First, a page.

Every company has their share of good times and bad times. We see this quite often in the mobile industry - one minute Nokia was the king of all things mobile, and the next moment you've got BlackBerry hot on your trail. BlackBerry trips and Apple comes along and hip-bumps you out of bounds, and HTC picks up the pace for Team Android until Samsung gets some crazy jet pack power that boosts it all the way into next Tuesday. Manufacturers and platforms are never a solid thing, so while one minute a manufacturer is doing leagues better than another, that doesn't necessarily mean it will stay that way forever. We've seen it with just about everybody.
I'm going to take a moment to focus on the recent history of HTC, on the Android side of things. HTC started out as one of the most popular, if not the most popular, manufacturer for Android. HTC was the maker of the very first Nexus device, and the first device (out of many) that I remember being told was "The iPhone Killer". HTC also manufacturered the popular MyTouch devices for T-Mobile, and more notably they also created the EVO line of devices, which were the first to use the 4G (WiMax) network. HTC has released some pretty fantastic devices, but like the beginning of this article stated, all good things must come to an end at some point. Although HTC may have been releasing some of the most iconic Android devices in its early days, there did come a time where HTC phones became redundant, confusing and just not matching up to expectations that customers had for the devices.
For me, HTC was the best manufacturer in my eyes until I got my hands on my EVO 3D. I loved my EVO 4G, and the 3D thing seemed pretty darn cool in theory. I was a little bummed that I was going from an 8-megapixel camera to a 5, but since there two cameras in order to utilize the whole "3D" part of the EVO 3D, it wasn't really that big of a deal. As it turned out, the whole 3D part of the EVO 3D played out as being rather gimmicky for me. I never used it because you had to hold it in a very particular manner in order for it to work, and when it did work it didn't work that well. The battery wasn't great, and Sense 3.0 wasn't exactly the greatest thing since sliced bread either. It just wasn't what I expected it to be. It wasn't a terrible phone, but it wasn't a phone that I would recommend to people. It was the phone that led to me to try the iPhone.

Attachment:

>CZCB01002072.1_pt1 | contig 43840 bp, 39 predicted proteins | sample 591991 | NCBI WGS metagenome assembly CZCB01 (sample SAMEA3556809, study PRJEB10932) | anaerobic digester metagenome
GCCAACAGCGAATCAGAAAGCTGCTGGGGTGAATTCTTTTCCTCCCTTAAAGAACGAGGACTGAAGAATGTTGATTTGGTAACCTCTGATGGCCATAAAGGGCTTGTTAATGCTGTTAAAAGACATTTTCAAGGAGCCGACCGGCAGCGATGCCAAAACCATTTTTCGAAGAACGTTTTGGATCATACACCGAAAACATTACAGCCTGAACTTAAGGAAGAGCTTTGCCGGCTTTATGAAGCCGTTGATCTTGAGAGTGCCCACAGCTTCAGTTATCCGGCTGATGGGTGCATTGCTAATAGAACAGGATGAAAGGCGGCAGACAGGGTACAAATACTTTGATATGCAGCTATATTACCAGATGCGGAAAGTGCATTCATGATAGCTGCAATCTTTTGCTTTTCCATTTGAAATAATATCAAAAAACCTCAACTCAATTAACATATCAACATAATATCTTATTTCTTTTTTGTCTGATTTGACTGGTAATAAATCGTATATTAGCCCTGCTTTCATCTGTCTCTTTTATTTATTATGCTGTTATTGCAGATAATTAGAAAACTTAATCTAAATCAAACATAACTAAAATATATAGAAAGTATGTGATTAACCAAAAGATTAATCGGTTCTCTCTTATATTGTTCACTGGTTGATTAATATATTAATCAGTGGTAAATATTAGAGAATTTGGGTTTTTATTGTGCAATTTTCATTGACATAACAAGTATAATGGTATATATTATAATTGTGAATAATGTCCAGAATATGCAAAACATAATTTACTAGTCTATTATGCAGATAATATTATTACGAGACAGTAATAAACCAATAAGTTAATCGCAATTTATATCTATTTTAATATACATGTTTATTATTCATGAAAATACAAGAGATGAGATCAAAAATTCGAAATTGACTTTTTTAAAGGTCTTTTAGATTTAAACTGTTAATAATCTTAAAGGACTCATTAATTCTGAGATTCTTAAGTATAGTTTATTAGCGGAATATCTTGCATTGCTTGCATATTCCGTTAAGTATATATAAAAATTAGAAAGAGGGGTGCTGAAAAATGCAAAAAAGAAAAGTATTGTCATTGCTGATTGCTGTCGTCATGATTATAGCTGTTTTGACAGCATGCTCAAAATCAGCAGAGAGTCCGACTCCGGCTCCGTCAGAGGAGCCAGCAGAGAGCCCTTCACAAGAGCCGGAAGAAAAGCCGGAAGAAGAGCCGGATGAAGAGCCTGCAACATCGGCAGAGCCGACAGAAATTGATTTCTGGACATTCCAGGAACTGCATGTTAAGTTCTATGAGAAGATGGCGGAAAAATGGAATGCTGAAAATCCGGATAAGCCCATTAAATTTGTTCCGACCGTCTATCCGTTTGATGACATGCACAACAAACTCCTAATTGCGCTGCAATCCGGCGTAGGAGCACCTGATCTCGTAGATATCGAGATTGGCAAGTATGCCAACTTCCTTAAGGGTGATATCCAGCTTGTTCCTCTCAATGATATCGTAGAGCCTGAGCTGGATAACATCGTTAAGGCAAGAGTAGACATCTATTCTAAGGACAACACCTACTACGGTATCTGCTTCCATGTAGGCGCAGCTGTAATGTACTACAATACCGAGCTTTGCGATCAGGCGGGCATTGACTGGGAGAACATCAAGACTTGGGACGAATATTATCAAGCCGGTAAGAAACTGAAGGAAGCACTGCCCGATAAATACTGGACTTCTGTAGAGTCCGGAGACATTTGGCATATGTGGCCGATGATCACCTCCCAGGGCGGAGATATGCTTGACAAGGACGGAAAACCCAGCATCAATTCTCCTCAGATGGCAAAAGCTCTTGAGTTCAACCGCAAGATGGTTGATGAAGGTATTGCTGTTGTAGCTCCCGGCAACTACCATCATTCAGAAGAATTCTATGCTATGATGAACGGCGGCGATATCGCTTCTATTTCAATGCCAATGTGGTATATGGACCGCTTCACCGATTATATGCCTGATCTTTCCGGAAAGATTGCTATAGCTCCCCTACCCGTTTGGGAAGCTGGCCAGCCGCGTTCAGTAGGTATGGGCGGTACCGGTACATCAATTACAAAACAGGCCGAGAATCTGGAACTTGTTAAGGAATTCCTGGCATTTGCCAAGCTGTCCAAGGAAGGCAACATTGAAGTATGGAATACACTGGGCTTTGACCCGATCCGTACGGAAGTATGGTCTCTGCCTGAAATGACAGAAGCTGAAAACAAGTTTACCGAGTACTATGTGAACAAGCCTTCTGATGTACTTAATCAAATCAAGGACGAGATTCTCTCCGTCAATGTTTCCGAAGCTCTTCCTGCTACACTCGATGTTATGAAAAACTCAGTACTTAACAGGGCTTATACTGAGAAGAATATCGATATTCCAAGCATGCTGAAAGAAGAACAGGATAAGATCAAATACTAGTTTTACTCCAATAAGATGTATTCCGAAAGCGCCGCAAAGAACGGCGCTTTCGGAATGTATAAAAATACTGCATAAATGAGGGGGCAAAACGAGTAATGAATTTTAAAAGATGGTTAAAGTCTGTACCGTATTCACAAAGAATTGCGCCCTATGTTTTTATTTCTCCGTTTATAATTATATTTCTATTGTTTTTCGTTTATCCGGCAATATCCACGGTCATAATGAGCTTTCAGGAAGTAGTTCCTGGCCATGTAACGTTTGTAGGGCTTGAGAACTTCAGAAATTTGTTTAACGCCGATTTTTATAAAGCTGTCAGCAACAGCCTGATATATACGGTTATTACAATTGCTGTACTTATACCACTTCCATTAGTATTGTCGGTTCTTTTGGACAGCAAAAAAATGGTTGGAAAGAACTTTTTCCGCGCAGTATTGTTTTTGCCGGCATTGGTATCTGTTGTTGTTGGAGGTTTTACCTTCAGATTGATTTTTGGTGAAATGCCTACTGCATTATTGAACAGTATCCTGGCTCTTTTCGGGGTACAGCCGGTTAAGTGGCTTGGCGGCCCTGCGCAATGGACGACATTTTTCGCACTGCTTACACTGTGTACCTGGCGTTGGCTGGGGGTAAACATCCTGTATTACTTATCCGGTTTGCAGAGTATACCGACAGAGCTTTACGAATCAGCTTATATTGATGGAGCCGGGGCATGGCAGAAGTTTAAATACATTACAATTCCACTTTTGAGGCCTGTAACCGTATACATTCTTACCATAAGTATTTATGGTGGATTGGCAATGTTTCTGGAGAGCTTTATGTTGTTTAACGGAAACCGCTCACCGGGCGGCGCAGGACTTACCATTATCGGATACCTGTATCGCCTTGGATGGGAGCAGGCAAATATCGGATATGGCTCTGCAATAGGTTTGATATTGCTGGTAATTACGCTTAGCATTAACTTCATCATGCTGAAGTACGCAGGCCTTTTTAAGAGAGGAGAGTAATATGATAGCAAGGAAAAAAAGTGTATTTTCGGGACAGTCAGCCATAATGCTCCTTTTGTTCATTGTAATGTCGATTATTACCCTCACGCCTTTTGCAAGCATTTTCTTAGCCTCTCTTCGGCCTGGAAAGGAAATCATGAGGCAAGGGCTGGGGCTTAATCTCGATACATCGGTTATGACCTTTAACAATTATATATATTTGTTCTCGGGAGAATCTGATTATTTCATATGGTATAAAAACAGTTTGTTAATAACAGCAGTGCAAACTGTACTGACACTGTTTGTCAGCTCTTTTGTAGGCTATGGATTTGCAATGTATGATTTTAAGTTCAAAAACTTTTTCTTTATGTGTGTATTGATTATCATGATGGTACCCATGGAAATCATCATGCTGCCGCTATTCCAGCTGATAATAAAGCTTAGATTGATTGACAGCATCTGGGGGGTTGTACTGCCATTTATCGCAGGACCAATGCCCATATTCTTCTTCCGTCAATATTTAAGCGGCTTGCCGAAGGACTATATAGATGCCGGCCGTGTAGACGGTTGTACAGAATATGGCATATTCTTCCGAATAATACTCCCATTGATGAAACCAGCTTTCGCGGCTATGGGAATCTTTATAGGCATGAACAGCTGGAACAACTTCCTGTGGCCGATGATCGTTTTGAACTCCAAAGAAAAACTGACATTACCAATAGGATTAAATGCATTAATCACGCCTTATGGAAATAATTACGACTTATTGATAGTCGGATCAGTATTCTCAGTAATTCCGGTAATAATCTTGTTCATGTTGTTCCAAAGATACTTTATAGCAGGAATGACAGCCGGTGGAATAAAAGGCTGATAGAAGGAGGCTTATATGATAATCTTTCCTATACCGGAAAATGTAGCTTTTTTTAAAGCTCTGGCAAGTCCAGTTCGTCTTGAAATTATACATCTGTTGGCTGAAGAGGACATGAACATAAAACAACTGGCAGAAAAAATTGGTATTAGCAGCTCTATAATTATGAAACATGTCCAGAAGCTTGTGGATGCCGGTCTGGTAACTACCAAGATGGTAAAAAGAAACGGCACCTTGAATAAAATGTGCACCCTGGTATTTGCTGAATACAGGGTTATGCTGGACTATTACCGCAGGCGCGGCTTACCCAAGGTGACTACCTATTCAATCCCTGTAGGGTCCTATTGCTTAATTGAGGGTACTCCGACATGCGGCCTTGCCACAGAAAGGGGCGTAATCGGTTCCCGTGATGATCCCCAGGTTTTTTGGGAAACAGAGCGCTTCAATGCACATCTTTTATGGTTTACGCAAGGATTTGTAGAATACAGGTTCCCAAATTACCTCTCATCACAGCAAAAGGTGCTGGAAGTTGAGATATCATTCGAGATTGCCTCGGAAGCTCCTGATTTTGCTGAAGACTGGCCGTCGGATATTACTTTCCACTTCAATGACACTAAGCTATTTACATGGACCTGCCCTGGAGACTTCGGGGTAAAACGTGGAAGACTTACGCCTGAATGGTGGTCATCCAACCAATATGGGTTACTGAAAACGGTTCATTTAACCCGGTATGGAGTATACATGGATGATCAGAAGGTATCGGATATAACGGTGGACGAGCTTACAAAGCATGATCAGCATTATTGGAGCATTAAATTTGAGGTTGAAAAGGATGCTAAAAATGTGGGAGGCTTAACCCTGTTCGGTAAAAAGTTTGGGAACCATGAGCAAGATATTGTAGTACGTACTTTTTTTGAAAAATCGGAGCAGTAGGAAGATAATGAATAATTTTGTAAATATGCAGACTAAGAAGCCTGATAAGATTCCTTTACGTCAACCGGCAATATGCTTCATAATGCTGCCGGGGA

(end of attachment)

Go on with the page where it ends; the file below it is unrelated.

Aside from my own experience, HTC's biggest mistake probably occurred last year with the launch of the first One line. There was no HTC One yet, but there was an HTC One X. And HTC One S. And V, and XL, and X+. There were so many different iterations of the HTC One X phone from last year, and absolutely none of them were self-explanitory about what differed from one to the other. The XL and the X+ could have very well meant the same thing. Even that's something that I have to admit that Samsung did better than HTC; I might not like that Samsung is always releasing so many phones, but they at least name them appropriately. The Galaxy Zoom is a camera phone, the Galaxy Active is a phone for people with more active lifestyles, the Galaxy Mega is big, and the Galaxy Note comes with a stylus. You can infer what the device's main purpose is without really having to do too much extra digging.
But that was last year, and this is a whole new year with a whole new set of phones. Although I think that HTC could have picked just about any other name and been alright with it, I'm really happy with how they're handling the 2013 One line. One name for three different iterations of the device. You have the original HTC One, the HTC One Mini, and presumably the soon-to-be HTC One Max. Finally we get some adjectives in there so we know right off the bat what phone we're talking about. Easy-peasy, lemon squeezy.
Another thing that I really like what HTC is doing with the One is keeping it consistent. One of my biggest issues with how Samsung handled all of their iterations of the Galaxy S4 was that some of the ideas were just so off the wall that they really didn't need to have the Galaxy S4 name attached to it. Like, the Galaxy S4 Zoom and the Galaxy S4 Active could have probably fared just as well if it was just the Galaxy Zoom and the Galaxy Active, but that's probably getting too picky. My beef really was with the Galaxy S4 Mini not really being a Mini version of the Galaxy S4 other than in hardware design, but the specs between the two devices could hardly be considered similar. But the HTC One Mini, as I described in my written review, did a really great job of capturing all that was great with the HTC One and squishing it into a smaller package. I was very impressed with how smooth the device ran, how great the sound was and the fact that the same camera was used. It really was the HTC One Mini, and judging by the HTC One Max I'm assuming that I can expect the same out of the hybrid phone/tablet device as well.
HTC has gone through some rough times lately, but I think that the One this year has been a great start for the company to help them pick themselves off the ground. What are your thoughts, readers? Do you think the One is helping HTC's image out, or should they have done something different? Let us know your thoughts in the comments below!